COPAKE–A State Appellate Court has for the most part upheld an order and judgment by Acting State Supreme Court Judge Jonathan Nichols issued two years ago that found Salvatore Cascino in civil and criminal contempt of a temporary restraining order.
Mr. Cascino appealed Judge Nichols’ 2010 decision to the State Appellate Division, Third Department, which issued a ruling October 18. The appellate court finding slightly modifies the original court order.
Mr. Cascino, 72, a resident of Larchmont, owns 300 acres along the east side of Route 22. He calls the place Copake Valley Farm and for the past 15 years has racked up violations of federal, state and town laws there, such as illegal dumping, building and excavating without getting proper permits.
Following a three-day trial at the Columbia County Courthouse in the winter of 2009 during which Judge Nichols heard evidence about Mr. Cascino’s violation of the restraining order, the judge found that Mr. Cascino:
*Dumped trash, litter, construction and demolition (c+d) debris, including wood pallets, glass, dirt, rebar, rock, concrete, asphalt, bricks, plastic bags, bottles and leaves
*Stored, maintained and serviced trucks, trailers, construction equipment and machinery other than farm machinery
*Used the property as a base of operations for his waste-hauling and recycling business
*Stored and maintained construction materials on the property
*Transported soil, gravel, stone and other materials to and from the property
*Enlarged and altered the existing farm stand buildings without a permit
*Constructed a steel bridge over the Noster Kill without a permit
*Constructed a stone wall without a permit.
As a result of his findings, the judge permanently prohibited Mr. Cascino from engaging in unauthorized uses of the property and violations of Town Code and directed Mr. Cascino to take the following remedial measures:
*Remove the steel bridge he constructed over the Noster Kill, a stream that runs through his property, and restore the farm road leading to it to its pre-existing condition before he widened it by 10 feet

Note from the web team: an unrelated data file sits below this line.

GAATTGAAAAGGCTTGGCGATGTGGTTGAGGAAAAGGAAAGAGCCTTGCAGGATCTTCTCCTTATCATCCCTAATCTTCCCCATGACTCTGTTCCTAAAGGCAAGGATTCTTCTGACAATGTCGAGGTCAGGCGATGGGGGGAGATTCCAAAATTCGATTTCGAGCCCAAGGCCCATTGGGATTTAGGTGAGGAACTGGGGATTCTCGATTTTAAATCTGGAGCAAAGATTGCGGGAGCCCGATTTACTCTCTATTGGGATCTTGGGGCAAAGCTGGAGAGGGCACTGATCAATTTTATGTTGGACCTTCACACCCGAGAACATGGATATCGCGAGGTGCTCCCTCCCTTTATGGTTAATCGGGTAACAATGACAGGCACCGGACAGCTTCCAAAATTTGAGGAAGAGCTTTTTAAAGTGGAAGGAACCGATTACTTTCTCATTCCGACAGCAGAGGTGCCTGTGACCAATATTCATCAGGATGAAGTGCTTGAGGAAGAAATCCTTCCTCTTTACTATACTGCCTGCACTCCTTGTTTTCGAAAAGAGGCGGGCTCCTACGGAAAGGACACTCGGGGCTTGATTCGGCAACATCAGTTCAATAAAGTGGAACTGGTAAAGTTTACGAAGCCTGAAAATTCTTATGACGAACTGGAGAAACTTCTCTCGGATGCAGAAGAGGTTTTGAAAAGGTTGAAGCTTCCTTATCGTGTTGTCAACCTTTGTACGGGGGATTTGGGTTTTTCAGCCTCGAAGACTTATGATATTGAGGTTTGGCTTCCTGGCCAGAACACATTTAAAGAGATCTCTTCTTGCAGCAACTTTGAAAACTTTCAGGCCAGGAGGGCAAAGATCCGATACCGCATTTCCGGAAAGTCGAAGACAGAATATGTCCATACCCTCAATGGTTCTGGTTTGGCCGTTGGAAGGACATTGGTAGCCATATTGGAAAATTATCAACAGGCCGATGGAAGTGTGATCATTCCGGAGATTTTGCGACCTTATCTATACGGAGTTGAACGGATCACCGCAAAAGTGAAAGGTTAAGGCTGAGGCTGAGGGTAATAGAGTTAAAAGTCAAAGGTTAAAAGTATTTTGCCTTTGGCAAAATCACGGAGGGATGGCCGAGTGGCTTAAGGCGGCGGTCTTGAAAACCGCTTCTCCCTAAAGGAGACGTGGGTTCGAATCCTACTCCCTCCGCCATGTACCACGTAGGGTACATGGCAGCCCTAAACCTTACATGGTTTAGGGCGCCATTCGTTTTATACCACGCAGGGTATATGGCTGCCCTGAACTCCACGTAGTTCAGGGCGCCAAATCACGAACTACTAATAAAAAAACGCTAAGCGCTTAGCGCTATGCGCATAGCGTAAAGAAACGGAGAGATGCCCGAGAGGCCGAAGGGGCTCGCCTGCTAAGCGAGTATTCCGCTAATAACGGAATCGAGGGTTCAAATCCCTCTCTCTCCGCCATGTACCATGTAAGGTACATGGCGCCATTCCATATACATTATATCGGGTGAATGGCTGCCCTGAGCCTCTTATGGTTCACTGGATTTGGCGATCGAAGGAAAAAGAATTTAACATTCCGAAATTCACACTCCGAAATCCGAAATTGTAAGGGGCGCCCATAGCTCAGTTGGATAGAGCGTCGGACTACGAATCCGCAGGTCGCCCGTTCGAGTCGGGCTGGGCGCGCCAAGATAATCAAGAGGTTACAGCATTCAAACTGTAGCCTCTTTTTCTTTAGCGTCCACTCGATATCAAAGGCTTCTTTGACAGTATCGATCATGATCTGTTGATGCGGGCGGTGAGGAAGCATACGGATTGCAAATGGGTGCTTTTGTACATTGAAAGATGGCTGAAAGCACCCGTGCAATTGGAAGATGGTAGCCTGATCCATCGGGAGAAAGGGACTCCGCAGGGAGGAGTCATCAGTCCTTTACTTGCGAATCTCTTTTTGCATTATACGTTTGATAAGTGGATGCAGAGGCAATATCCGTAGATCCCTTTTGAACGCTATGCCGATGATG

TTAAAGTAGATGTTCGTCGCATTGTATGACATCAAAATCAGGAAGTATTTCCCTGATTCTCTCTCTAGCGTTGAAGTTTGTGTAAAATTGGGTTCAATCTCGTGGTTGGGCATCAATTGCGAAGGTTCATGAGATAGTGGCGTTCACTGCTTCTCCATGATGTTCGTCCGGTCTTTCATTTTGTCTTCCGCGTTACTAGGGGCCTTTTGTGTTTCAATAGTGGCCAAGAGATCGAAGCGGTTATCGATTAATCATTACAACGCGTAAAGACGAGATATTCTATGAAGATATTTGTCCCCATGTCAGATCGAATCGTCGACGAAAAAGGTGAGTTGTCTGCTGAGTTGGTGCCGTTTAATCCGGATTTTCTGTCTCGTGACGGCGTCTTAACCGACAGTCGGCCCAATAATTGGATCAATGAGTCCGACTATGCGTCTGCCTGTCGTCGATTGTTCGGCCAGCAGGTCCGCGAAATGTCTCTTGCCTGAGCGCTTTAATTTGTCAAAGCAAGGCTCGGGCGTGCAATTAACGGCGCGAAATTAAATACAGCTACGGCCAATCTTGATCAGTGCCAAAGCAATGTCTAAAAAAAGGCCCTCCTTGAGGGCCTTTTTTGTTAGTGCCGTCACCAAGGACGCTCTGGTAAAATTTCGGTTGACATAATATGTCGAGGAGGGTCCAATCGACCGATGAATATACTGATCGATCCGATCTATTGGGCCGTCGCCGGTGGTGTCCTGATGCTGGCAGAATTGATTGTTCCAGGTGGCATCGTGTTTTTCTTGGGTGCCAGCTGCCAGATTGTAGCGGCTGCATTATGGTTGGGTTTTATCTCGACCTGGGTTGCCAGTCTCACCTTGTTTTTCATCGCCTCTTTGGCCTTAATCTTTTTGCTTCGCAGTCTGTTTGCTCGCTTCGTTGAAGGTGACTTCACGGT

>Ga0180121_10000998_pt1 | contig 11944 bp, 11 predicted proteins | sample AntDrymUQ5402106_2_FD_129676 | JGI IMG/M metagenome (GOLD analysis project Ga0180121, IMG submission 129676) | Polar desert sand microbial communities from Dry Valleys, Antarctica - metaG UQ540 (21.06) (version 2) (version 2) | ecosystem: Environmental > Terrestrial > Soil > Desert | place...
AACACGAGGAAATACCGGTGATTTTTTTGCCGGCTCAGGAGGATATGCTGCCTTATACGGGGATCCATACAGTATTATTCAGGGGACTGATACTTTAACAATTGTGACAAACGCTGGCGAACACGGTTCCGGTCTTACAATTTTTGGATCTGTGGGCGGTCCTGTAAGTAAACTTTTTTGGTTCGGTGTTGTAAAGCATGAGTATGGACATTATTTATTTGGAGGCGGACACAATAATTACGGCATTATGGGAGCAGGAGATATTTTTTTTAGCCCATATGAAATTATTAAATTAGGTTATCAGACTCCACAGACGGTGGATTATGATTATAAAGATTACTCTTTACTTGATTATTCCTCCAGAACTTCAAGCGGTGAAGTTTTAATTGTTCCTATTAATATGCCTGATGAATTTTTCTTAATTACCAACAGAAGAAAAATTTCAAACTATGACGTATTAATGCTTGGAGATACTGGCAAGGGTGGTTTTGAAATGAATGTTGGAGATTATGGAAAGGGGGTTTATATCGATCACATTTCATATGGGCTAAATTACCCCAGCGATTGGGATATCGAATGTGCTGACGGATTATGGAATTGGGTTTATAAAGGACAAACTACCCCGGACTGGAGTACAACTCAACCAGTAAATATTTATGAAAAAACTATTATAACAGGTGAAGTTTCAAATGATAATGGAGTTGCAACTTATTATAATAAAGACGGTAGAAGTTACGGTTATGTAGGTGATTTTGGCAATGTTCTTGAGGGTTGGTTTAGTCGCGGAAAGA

*Restore the farm stand buildings to their pre-existing condition prior to 2006, including removal of the concrete slab, all exterior joists, trellises and lattice work
*Remove all wood pallets and construction material stored on the property
*Remove all the fill he dumped on the property, involving at a minimum, 150,000 cubic yards of material
*Remove the stone wall erected on the property after 2006
*Remove all solid waste dumped on the property, including but not limited to trash, litter and c+d, including glass, rebar, dirt, rock, concrete, asphalt, plastic bags, bottles and bricks.
*Pay all the costs associated with the above mentioned actions.
The appellate court upheld Judge Nichols orders, stating for the most part “the court did not abuse its discretion.” But the appeals court made modifications. Mr. Cascino does not have to restore the farm road to its previous condition because the plaintiff, in this case the town, failed to demonstrate that the road is a structure or that a permit was needed to widen it.
Also, the appellate court ordered and the Town conceded that Mr. Cascino can engage in construction and excavation activities in furtherance of farming operations so long as building permits are obtained when necessary as required by the Town Code. The court said Mr. Cascino can use his garage for the storage of farm equipment and use the property for lawful agricultural activities.
Copake Town Supervisor Jeff Nayer told The Columbia Paper this week that he is pleased with the decision, noting that Judge Nichols was upheld and the modifications are minor.
Mr. Nayer said he will not know what happen next until the town confers with its attorney on Cascino matters, Victor Meyers, who is out of town until November 7.
Mr. Cascino’s attorney, Brian Gardner, did not return a call for comment by press deadline.